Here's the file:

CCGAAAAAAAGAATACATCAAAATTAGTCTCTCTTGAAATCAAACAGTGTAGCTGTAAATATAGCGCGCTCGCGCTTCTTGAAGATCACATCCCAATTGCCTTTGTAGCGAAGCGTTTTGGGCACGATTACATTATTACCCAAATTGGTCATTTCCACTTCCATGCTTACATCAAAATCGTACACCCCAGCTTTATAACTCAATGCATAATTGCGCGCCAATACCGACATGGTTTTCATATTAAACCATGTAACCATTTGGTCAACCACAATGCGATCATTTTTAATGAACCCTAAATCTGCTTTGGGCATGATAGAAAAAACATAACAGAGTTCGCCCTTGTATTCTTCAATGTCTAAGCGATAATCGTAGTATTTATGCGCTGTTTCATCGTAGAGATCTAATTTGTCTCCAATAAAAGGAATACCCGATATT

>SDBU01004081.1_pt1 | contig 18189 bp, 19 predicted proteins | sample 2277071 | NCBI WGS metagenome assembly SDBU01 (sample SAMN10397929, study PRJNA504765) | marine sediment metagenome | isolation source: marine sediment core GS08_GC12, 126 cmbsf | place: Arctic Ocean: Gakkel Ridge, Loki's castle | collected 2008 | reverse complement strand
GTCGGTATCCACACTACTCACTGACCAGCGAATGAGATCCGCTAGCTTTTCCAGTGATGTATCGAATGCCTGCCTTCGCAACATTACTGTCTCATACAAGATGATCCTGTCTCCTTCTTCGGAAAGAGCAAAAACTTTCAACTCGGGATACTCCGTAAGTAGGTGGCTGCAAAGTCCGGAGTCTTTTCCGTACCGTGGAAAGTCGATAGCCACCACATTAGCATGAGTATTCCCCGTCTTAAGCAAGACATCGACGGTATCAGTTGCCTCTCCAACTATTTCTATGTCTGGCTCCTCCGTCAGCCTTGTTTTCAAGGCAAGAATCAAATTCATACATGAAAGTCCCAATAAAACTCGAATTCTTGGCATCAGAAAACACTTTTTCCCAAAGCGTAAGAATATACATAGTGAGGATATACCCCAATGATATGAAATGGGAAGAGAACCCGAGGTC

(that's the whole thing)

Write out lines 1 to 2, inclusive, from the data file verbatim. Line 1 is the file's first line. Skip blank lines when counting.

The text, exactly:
CCGAAAAAAAGAATACATCAAAATTAGTCTCTCTTGAAATCAAACAGTGTAGCTGTAAATATAGCGCGCTCGCGCTTCTTGAAGATCACATCCCAATTGCCTTTGTAGCGAAGCGTTTTGGGCACGATTACATTATTACCCAAATTGGTCATTTCCACTTCCATGCTTACATCAAAATCGTACACCCCAGCTTTATAACTCAATGCATAATTGCGCGCCAATACCGACATGGTTTTCATATTAAACCATGTAACCATTTGGTCAACCACAATGCGATCATTTTTAATGAACCCTAAATCTGCTTTGGGCATGATAGAAAAAACATAACAGAGTTCGCCCTTGTATTCTTCAATGTCTAAGCGATAATCGTAGTATTTATGCGCTGTTTCATCGTAGAGATCTAATTTGTCTCCAATAAAAGGAATACCCGATATT

>SDBU01004081.1_pt1 | contig 18189 bp, 19 predicted proteins | sample 2277071 | NCBI WGS metagenome assembly SDBU01 (sample SAMN10397929, study PRJNA504765) | marine sediment metagenome | isolation source: marine sediment core GS08_GC12, 126 cmbsf | place: Arctic Ocean: Gakkel Ridge, Loki's castle | collected 2008 | reverse complement strand